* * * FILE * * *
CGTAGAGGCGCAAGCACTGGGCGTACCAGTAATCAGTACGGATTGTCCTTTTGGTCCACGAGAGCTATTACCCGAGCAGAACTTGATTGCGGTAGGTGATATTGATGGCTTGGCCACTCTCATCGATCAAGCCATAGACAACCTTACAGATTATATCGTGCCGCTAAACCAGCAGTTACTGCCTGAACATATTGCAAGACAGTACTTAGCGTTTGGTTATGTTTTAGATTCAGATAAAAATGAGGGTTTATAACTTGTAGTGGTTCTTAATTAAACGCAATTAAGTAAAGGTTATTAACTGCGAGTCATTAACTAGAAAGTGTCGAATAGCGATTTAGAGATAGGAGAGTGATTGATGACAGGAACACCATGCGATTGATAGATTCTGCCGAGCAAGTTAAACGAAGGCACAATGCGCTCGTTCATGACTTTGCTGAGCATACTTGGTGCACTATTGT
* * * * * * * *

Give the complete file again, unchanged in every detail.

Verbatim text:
CGTAGAGGCGCAAGCACTGGGCGTACCAGTAATCAGTACGGATTGTCCTTTTGGTCCACGAGAGCTATTACCCGAGCAGAACTTGATTGCGGTAGGTGATATTGATGGCTTGGCCACTCTCATCGATCAAGCCATAGACAACCTTACAGATTATATCGTGCCGCTAAACCAGCAGTTACTGCCTGAACATATTGCAAGACAGTACTTAGCGTTTGGTTATGTTTTAGATTCAGATAAAAATGAGGGTTTATAACTTGTAGTGGTTCTTAATTAAACGCAATTAAGTAAAGGTTATTAACTGCGAGTCATTAACTAGAAAGTGTCGAATAGCGATTTAGAGATAGGAGAGTGATTGATGACAGGAACACCATGCGATTGATAGATTCTGCCGAGCAAGTTAAACGAAGGCACAATGCGCTCGTTCATGACTTTGCTGAGCATACTTGGTGCACTATTGT